He was seated at the table, his chair pushed a little away from those on either side of him, and he was half-turned and leaning back in order to grasp Olivia's arm. His shoulders were broad, and Olivia could well attest to the strength of his hands and arms. His face was lean, with high, wide cheekbones so sharp they looked as if they could have cut paper. It was a hard face, a look emphasized by the cold intensity of his eyes. Only his mouth-wide, with a full lower lip-would have softened his face, but it was at the moment pulled into a thin line. His hair, thick and dark, nearly black, was shaggily cut, as if someone had taken a pair of scissors to it-or, perhaps, a knife. The ungentlemanly appearance of his hair was echoed in his clothes-made of clearly fine materials, but just as clearly sewn by someone other than one of the well-known London tailors, as well as being a trifle out-of-date. She would have thought him foreign on an initial glance, except that his voice had been unmistakably that of an upper-class Englishman.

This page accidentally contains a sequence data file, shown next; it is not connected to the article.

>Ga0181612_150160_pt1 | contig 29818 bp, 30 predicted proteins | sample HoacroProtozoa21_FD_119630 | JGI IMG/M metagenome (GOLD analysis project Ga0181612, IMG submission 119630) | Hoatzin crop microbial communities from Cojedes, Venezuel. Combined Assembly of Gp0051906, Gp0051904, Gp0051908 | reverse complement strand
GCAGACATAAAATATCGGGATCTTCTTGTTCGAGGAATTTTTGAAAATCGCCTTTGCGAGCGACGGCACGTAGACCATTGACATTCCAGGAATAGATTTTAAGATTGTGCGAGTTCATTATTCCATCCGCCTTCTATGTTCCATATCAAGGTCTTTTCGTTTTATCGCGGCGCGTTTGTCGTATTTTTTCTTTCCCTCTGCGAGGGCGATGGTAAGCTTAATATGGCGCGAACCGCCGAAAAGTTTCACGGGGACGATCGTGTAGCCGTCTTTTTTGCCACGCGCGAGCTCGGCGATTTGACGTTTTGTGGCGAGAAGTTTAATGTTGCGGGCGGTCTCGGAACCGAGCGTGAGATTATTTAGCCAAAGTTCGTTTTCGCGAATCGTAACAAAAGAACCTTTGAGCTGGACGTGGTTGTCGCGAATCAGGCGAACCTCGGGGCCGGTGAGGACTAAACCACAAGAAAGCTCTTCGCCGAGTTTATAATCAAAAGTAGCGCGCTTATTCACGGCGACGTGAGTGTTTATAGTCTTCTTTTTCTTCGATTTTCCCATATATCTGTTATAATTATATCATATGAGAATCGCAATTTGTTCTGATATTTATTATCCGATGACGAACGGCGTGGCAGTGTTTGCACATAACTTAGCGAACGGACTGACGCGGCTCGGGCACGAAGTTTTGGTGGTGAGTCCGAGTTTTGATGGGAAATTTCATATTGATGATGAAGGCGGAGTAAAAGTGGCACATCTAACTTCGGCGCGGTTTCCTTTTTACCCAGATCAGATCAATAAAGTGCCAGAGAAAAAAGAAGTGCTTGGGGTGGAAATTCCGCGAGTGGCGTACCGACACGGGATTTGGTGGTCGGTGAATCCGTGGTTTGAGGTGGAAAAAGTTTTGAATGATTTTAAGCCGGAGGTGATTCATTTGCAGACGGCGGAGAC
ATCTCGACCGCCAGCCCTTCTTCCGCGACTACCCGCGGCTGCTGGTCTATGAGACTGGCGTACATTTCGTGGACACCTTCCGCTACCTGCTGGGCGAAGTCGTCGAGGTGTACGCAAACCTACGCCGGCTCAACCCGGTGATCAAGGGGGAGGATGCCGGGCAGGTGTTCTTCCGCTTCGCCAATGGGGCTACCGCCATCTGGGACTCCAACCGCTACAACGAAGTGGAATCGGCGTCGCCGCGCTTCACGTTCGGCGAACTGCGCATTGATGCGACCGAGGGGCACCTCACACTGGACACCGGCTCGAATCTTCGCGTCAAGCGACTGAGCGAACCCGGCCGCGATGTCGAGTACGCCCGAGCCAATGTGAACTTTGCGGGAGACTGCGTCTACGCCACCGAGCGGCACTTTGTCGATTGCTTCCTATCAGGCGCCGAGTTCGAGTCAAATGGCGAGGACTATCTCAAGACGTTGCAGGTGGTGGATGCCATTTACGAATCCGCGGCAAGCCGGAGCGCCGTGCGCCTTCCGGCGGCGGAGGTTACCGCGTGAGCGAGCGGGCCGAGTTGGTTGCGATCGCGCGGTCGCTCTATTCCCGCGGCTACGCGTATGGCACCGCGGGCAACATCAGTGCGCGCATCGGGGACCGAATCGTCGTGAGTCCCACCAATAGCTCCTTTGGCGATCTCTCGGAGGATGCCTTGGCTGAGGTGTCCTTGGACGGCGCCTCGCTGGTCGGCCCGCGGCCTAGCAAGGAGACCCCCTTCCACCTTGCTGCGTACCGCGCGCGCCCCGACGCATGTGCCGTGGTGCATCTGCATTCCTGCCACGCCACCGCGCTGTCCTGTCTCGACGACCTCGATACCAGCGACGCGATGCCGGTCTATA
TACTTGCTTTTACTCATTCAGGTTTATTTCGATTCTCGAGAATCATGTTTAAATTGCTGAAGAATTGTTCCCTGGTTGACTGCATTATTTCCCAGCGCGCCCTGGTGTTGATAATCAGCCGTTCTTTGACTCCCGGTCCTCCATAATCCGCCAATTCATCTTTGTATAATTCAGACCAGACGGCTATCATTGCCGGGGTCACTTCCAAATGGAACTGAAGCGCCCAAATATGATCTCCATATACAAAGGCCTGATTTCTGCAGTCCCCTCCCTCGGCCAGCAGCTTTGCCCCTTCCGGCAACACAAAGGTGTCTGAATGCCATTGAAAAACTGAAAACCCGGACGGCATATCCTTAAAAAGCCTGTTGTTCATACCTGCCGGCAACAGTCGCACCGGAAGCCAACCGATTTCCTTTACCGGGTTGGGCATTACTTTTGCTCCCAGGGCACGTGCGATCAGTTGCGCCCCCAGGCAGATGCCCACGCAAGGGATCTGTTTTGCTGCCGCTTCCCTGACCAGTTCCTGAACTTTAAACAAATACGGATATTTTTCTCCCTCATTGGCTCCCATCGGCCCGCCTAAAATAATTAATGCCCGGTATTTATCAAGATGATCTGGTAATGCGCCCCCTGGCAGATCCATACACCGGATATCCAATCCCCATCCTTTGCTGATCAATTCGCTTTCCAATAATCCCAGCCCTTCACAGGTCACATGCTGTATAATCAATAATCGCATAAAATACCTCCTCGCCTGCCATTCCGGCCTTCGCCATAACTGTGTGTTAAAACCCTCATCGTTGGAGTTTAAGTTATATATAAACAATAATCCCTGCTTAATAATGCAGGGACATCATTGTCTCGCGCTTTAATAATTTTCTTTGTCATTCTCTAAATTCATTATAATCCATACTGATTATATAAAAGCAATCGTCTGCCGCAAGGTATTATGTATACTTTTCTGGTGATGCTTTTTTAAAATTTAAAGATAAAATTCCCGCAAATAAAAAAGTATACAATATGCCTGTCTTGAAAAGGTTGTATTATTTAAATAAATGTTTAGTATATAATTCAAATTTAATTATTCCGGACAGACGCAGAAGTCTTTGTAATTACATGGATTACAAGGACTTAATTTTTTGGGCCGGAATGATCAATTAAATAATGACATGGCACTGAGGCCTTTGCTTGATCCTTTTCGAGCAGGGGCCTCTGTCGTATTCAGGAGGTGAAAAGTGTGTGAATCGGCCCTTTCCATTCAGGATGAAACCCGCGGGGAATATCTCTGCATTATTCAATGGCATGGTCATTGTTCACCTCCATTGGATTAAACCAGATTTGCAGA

There was a moment of silence as everyone else in the room stared at the tableau.
"I don't have to explain myself to you!" Olivia retorted, desperately searching for a good reason for her to have been walking about. She twitched at her skirts, which had managed to become twisted, showing an entirely inappropriate ruffle of her petticoat on one side. There was a lock of hair that had escaped from her neat bun, as well; she could feel it curling down beside her face. She realized that her appearance put her at a disadvantage, and she was made even more uncomfortable by that steady silver-gray gaze on her face. But she refused to let this man cow her. Olivia was quite aware that she was small and unremarkable in appearance-a little brown wren of a woman, she had more than once thought of herself, especially when compared to the other, more peacocklike members of her family. But she had learned to counter that impression with a steady and stubborn refusal to be intimidated.